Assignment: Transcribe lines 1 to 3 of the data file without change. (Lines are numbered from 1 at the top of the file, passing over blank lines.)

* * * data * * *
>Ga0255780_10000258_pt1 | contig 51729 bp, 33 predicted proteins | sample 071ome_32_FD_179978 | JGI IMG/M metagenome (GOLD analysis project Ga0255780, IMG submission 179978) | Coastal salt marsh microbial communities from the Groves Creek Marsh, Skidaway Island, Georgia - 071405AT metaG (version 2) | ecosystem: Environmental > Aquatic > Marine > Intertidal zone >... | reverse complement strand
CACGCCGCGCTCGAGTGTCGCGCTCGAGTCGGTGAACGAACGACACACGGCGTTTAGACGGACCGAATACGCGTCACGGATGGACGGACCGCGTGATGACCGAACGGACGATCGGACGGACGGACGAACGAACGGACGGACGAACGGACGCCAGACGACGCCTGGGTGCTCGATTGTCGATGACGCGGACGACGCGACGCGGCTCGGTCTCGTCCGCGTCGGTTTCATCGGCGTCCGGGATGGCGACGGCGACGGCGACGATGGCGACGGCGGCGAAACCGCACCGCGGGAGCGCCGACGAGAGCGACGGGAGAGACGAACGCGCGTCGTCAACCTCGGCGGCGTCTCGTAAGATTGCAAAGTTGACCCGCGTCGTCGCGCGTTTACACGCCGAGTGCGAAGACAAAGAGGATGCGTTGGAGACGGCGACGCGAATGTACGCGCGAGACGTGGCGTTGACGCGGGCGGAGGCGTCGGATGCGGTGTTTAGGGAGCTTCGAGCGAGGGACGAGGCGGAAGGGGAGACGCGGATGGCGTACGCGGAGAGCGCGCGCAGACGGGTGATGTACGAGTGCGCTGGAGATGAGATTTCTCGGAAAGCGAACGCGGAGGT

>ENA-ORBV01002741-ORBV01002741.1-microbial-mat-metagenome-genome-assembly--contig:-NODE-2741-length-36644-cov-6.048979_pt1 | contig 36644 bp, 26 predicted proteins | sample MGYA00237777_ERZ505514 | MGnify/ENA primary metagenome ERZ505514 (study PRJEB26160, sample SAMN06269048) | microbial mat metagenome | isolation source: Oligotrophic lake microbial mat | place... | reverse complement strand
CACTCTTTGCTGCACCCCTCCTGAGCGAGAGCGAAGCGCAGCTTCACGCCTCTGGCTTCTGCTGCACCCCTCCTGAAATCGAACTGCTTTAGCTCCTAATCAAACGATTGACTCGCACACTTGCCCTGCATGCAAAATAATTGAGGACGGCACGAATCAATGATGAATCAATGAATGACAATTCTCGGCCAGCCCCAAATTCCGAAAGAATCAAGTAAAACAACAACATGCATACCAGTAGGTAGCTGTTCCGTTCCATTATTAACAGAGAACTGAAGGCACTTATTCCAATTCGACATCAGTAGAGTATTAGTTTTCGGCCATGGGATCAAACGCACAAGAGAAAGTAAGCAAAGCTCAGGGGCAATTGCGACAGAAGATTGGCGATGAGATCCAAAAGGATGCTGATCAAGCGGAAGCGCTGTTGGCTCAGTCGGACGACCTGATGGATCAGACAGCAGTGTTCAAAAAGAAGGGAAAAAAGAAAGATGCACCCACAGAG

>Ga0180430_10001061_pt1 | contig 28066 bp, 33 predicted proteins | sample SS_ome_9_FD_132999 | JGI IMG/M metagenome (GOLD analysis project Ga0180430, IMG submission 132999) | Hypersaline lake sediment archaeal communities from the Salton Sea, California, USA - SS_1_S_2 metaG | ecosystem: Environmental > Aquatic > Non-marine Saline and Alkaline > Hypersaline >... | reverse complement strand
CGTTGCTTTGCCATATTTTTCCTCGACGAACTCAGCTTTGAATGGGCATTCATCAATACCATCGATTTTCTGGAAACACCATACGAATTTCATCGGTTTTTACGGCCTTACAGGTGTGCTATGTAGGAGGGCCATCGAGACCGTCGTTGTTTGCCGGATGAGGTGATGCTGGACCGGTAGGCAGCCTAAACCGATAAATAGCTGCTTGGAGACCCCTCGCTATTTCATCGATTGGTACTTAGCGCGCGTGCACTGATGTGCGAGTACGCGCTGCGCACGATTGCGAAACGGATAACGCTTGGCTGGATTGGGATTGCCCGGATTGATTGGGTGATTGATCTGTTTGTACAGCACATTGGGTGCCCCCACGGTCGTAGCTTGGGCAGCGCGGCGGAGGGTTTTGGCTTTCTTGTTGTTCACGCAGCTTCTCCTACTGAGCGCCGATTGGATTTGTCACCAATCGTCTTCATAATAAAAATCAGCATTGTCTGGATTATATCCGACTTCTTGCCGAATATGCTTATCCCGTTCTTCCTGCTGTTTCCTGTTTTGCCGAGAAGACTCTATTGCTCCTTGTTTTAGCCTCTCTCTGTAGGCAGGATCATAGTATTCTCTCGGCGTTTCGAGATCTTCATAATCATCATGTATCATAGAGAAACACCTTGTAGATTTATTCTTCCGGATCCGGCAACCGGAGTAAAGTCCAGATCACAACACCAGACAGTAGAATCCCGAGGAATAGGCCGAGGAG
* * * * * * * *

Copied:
>Ga0255780_10000258_pt1 | contig 51729 bp, 33 predicted proteins | sample 071ome_32_FD_179978 | JGI IMG/M metagenome (GOLD analysis project Ga0255780, IMG submission 179978) | Coastal salt marsh microbial communities from the Groves Creek Marsh, Skidaway Island, Georgia - 071405AT metaG (version 2) | ecosystem: Environmental > Aquatic > Marine > Intertidal zone >... | reverse complement strand
CACGCCGCGCTCGAGTGTCGCGCTCGAGTCGGTGAACGAACGACACACGGCGTTTAGACGGACCGAATACGCGTCACGGATGGACGGACCGCGTGATGACCGAACGGACGATCGGACGGACGGACGAACGAACGGACGGACGAACGGACGCCAGACGACGCCTGGGTGCTCGATTGTCGATGACGCGGACGACGCGACGCGGCTCGGTCTCGTCCGCGTCGGTTTCATCGGCGTCCGGGATGGCGACGGCGACGGCGACGATGGCGACGGCGGCGAAACCGCACCGCGGGAGCGCCGACGAGAGCGACGGGAGAGACGAACGCGCGTCGTCAACCTCGGCGGCGTCTCGTAAGATTGCAAAGTTGACCCGCGTCGTCGCGCGTTTACACGCCGAGTGCGAAGACAAAGAGGATGCGTTGGAGACGGCGACGCGAATGTACGCGCGAGACGTGGCGTTGACGCGGGCGGAGGCGTCGGATGCGGTGTTTAGGGAGCTTCGAGCGAGGGACGAGGCGGAAGGGGAGACGCGGATGGCGTACGCGGAGAGCGCGCGCAGACGGGTGATGTACGAGTGCGCTGGAGATGAGATTTCTCGGAAAGCGAACGCGGAGGT

>ENA-ORBV01002741-ORBV01002741.1-microbial-mat-metagenome-genome-assembly--contig:-NODE-2741-length-36644-cov-6.048979_pt1 | contig 36644 bp, 26 predicted proteins | sample MGYA00237777_ERZ505514 | MGnify/ENA primary metagenome ERZ505514 (study PRJEB26160, sample SAMN06269048) | microbial mat metagenome | isolation source: Oligotrophic lake microbial mat | place... | reverse complement strand